Cass coasters: recovering glass and wood and their purpose

Brandon Carmichael came to Green Industries without much work experience, but now has manufacturing know-how through a product. Students at the University of Michigan designed to help homeless men and people with disabilities learn valuable job skills.

Carmichael makes boxes from reclaimed wood from Detroit homes in a multi-step process that contain recycled glass coasters.

“This program taught me everything I really wanted to do. I mean, it’s a challenge, ”he said. “My skills that I learned there, yes I can go elsewhere and work.”

The mini roller coaster company was born out of a UM course that brought together students in business, engineering, and art and design. The class worked closely with Cass Community Social Services, a Detroit-based non-profit organization dedicated to providing food, housing, health services and employment programs, to reflect and create l ‘business.

The original glass coasters feature murals of the “Detroit Wailing Wall” near 8 Mile Road and Wyoming, which was built in 1940 to separate black and white neighborhoods. Images of brightly colored homes, factories and neighbors added years later gave the wall new meaning.

“We fell in love with the imagery… and the story arc was especially appealing here because the wall was built to divide us. And we’re going to take the image of this wall on a project that brings us together, serving some of the same people this wall was meant to disadvantage, ”said Bill Lovejoy, Raymond TJ Perring family business administration professor at the UM Stephen M. Ross School of Business.

“So to come full circle, I thought there was a very powerful story behind the roller coaster. You talk about a wall that allows a group of people to invest in their property so that there is some equity to pass on to their children who benefit from it. And the other half on the other side of that wall, they can’t do that, ”said Lovejoy, who received the Spirit of the City of Detroit award from the Detroit City Council in 2018.

Lovejoy challenged his students to use materials that would otherwise go into the waste stream. So they toured the wasteland of Detroit and found a good quantity of rubber, glass and wood. There was very little metal because it is being salvaged. Then they thought about what they could design with the materials.

Students installed production equipment in Cass in 2012 and set about teaching homeless men how to use it. Since then, thousands of coasters have been produced by Green Industries, which also creates mud mats from abandoned tires and pays disabled adults to shred documents for recycling.

Workers can put 50 coasters in the oven at a time. It takes 24 hours to cook and then cool them. As the work progressed, the men began to take control of the process and suggest ways to fix the issues and make a better product. They have since added coasters with images of iconic Detroit buildings, inspirational quotes from leaders for African American History Month, and a series on Cass’s Tiny Homes initiative.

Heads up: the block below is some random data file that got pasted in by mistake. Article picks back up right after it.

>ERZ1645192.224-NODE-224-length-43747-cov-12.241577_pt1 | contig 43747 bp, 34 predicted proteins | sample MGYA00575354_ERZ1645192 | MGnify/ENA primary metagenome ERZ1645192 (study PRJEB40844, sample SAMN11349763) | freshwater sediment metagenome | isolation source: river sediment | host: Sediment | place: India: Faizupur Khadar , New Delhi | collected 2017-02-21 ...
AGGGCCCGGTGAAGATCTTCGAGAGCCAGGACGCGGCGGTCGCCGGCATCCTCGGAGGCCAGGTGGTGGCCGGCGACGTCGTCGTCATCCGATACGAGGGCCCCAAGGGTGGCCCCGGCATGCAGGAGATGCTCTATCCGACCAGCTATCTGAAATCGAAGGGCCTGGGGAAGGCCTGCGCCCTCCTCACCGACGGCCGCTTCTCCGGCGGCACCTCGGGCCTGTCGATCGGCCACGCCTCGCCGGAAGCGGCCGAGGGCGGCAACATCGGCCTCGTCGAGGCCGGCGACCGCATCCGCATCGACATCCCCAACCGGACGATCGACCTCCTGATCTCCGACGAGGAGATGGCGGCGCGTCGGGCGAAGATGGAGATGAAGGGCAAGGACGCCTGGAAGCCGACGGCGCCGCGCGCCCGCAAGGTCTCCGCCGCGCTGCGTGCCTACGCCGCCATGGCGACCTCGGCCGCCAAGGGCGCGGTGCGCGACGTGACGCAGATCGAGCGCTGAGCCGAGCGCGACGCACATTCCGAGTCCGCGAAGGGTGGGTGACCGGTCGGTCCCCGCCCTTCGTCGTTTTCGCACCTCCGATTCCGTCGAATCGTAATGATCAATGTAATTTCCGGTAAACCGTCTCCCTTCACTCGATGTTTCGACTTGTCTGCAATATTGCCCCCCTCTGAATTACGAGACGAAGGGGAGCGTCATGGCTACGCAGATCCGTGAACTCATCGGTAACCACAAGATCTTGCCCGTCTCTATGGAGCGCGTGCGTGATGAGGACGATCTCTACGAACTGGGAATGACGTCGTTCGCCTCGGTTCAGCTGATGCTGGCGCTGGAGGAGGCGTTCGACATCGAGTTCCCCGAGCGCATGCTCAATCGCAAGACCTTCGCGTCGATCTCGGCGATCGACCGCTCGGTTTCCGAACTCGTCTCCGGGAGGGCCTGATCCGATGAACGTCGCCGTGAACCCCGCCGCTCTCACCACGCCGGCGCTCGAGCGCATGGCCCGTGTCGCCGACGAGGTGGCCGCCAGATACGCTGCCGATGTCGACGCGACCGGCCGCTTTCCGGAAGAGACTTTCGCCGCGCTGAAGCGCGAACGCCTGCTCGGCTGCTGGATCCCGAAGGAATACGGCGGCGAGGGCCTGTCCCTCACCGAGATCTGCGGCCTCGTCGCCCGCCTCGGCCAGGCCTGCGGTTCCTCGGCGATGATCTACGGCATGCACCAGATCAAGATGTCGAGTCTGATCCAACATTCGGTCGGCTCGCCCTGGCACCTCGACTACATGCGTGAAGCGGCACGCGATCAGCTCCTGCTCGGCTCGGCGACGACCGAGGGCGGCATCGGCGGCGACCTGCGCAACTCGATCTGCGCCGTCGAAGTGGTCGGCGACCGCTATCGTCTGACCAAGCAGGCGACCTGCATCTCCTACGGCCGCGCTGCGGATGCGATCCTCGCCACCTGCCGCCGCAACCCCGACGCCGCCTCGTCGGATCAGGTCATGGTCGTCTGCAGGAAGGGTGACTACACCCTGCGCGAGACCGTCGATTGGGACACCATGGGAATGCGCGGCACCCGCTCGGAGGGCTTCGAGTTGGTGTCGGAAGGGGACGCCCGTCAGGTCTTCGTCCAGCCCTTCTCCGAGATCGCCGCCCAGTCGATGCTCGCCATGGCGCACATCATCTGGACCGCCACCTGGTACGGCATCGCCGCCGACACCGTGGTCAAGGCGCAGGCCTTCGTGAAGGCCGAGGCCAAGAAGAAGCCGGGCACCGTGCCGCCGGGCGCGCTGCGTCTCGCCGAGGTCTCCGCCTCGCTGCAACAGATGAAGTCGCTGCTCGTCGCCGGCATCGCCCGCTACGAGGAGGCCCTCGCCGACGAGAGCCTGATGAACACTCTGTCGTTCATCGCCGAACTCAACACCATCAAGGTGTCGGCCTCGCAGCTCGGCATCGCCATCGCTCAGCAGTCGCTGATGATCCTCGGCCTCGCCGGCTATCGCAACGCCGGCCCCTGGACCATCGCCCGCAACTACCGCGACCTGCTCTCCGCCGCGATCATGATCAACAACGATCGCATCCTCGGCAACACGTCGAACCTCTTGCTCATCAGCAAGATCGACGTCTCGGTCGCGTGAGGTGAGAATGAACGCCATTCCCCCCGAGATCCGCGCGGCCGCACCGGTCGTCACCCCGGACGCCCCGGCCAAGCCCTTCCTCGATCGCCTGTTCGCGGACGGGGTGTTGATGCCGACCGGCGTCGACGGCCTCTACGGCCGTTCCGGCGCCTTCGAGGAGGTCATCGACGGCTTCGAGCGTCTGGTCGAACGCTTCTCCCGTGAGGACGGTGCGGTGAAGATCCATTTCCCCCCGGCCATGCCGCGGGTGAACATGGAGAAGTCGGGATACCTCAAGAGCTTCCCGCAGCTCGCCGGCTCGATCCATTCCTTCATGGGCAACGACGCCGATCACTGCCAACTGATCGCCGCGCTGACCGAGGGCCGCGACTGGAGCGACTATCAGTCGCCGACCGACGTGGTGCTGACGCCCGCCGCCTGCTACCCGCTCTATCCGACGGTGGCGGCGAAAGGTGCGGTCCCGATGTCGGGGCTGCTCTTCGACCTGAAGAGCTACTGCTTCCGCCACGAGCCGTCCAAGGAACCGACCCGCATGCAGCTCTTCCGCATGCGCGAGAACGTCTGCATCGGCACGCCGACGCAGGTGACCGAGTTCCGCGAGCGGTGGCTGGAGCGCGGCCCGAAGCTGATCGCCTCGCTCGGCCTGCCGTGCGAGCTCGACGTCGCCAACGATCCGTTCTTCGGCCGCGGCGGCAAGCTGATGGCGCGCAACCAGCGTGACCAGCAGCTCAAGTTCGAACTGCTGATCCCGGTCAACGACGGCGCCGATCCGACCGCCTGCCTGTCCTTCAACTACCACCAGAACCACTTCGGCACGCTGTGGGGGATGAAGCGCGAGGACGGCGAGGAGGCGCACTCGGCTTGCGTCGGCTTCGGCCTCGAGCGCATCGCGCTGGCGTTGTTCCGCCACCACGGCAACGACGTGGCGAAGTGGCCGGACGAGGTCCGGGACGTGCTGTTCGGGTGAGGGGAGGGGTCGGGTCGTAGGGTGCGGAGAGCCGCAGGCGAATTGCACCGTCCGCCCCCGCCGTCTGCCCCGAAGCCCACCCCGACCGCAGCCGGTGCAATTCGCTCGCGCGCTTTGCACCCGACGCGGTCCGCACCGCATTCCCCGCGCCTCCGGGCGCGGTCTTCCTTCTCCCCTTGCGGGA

And, said Lovejoy, it’s an example of college making a positive difference in the world without a fanfare. It’s about doing the little things that change people’s lives. The goal of men now is to get up in the morning and go to work. They earn some money and can give a friend a dinner or buy a birthday present for a loved one.

And now they’re just trying to keep up with demand for coasters, which sell for $ 25 for a set of four, said Reverend Faith Fowler, executive director of Cass Community Social Services and an assistant professor at the Dearborn campus of the ‘UM. .

Finding jobs for homeless men was difficult, she said, but riding the roller coaster gave them a chance to be creative, earn money and be part of a group. Green Industries employs 83 homeless people.

“It’s a great product,” Fowler said.

Green Industries, a division of Cass Community Social Services, started in 2007 during the housing crisis, when jobs were hard to find. They started out by collecting illegally discarded tires from which they made mud mats.

“It all has to do with the environment, because the poor are the first and most affected by pollution, the degradation of the planet,” Fowler said. “We have tried to create jobs that will have more than one function. We are going to clean up the air, the land and the water, and allow people to have jobs that cannot be outsourced, and potentially a living wage.

Onye Ahanotu, a 2012 UM graduate with a master’s degree in materials science engineering and part of the original student team, said the project was as “real” as it was at university. While the team started out with a glass planter, production issues made this difficult to maintain, so they opted for the glass coasters.

“We had an idea. This idea could have ended there, and in many schools, I feel like it stops there, ”Ahanotu said. “But we kept going, we actually implemented a real process, and I think that’s the really unique part of the University of Michigan.”

Chandra McDuffie, supervisor at Green Industries, says the great thing about coasters and other manufacturing processes is that they help build the confidence of people like Carmichael. He started out as a developmental customer with disabilities and developed skills in the manufacture of coasters and coaster boxes. And now he is employed full time.

“Some people don’t have skills. You teach them to do something. They have a job. So they could advance in the job market, ”McDuffie said. “You can work here, build a roller coaster one day, and work at Ford the next. You never know who is going to come in and be a contact and help you improve.

The coasters business “is a wonderful thing because it gives jobs back and it recycles because we have a planet. So if we recycle things, maybe we can stay here a little longer, ”she said.

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